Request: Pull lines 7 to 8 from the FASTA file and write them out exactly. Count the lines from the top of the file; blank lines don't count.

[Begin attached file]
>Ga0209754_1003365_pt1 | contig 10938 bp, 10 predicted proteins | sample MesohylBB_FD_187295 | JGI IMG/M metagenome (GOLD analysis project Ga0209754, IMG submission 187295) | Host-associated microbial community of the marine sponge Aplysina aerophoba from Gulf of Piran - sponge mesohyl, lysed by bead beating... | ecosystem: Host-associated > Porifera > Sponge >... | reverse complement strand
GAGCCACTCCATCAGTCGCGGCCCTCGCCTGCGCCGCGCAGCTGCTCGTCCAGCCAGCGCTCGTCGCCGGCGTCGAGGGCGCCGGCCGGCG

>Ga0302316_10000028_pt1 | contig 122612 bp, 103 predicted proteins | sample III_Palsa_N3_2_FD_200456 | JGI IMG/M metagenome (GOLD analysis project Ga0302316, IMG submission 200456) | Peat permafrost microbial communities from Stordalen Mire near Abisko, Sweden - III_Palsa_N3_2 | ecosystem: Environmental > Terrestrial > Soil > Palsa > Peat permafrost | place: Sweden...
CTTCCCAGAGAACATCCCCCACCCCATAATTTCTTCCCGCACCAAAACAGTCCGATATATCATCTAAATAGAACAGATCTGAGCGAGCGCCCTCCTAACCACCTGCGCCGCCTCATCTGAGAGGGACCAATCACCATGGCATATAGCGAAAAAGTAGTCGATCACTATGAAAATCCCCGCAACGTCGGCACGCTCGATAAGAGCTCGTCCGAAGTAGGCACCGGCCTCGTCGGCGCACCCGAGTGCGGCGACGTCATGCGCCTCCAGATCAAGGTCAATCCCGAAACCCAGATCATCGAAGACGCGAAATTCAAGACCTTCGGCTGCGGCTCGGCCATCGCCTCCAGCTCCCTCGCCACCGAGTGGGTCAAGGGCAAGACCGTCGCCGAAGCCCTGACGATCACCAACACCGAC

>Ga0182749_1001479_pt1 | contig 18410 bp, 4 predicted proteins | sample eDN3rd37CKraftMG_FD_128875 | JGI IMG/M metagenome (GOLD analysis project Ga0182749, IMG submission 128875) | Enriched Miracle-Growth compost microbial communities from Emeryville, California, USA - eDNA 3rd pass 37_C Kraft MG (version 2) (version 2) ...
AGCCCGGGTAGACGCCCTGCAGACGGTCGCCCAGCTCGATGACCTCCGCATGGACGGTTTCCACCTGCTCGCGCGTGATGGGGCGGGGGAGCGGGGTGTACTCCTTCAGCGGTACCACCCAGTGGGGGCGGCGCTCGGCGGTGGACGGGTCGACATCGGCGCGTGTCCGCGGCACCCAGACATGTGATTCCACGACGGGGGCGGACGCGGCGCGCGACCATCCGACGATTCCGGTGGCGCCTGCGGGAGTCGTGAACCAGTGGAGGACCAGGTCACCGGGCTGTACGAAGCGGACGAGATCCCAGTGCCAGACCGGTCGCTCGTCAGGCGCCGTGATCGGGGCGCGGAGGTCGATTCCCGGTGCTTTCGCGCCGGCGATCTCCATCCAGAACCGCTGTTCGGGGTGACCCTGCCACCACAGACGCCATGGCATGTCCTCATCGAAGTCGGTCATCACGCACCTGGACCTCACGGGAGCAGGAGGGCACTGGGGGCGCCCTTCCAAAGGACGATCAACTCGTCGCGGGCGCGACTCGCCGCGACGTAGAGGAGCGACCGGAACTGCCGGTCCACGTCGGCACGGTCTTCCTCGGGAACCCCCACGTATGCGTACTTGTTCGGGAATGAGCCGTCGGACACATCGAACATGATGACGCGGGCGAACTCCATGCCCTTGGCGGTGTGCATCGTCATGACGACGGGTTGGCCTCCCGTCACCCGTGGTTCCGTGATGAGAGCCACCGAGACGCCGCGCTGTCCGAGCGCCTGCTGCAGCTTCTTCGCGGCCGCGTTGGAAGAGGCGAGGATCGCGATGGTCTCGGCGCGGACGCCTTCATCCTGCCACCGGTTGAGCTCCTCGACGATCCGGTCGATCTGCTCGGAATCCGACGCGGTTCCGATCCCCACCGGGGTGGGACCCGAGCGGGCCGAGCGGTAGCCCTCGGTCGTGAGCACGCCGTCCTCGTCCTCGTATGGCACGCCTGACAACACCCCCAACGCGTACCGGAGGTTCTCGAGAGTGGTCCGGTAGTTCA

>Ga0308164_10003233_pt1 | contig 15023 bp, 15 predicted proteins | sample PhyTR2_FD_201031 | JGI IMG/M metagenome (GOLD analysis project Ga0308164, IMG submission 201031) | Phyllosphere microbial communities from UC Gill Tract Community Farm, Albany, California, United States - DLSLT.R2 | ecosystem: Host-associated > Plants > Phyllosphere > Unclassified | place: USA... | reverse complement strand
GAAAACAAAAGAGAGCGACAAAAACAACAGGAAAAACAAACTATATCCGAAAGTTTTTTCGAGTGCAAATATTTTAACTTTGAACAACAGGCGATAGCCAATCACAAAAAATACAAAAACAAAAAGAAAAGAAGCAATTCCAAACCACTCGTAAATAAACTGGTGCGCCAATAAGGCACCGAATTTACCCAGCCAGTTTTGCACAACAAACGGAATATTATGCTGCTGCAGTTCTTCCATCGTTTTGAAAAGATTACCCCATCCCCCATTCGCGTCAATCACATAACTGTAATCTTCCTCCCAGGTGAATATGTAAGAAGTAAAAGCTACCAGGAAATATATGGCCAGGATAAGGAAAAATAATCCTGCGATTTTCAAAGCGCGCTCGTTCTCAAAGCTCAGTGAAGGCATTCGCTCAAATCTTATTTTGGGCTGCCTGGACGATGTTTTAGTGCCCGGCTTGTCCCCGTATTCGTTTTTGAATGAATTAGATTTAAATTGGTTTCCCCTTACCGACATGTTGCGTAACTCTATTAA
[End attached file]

>Ga0308164_10003233_pt1 | contig 15023 bp, 15 predicted proteins | sample PhyTR2_FD_201031 | JGI IMG/M metagenome (GOLD analysis project Ga0308164, IMG submission 201031) | Phyllosphere microbial communities from UC Gill Tract Community Farm, Albany, California, United States - DLSLT.R2 | ecosystem: Host-associated > Plants > Phyllosphere > Unclassified | place: USA... | reverse complement strand
GAAAACAAAAGAGAGCGACAAAAACAACAGGAAAAACAAACTATATCCGAAAGTTTTTTCGAGTGCAAATATTTTAACTTTGAACAACAGGCGATAGCCAATCACAAAAAATACAAAAACAAAAAGAAAAGAAGCAATTCCAAACCACTCGTAAATAAACTGGTGCGCCAATAAGGCACCGAATTTACCCAGCCAGTTTTGCACAACAAACGGAATATTATGCTGCTGCAGTTCTTCCATCGTTTTGAAAAGATTACCCCATCCCCCATTCGCGTCAATCACATAACTGTAATCTTCCTCCCAGGTGAATATGTAAGAAGTAAAAGCTACCAGGAAATATATGGCCAGGATAAGGAAAAATAATCCTGCGATTTTCAAAGCGCGCTCGTTCTCAAAGCTCAGTGAAGGCATTCGCTCAAATCTTATTTTGGGCTGCCTGGACGATGTTTTAGTGCCCGGCTTGTCCCCGTATTCGTTTTTGAATGAATTAGATTTAAATTGGTTTCCCCTTACCGACATGTTGCGTAACTCTATTAA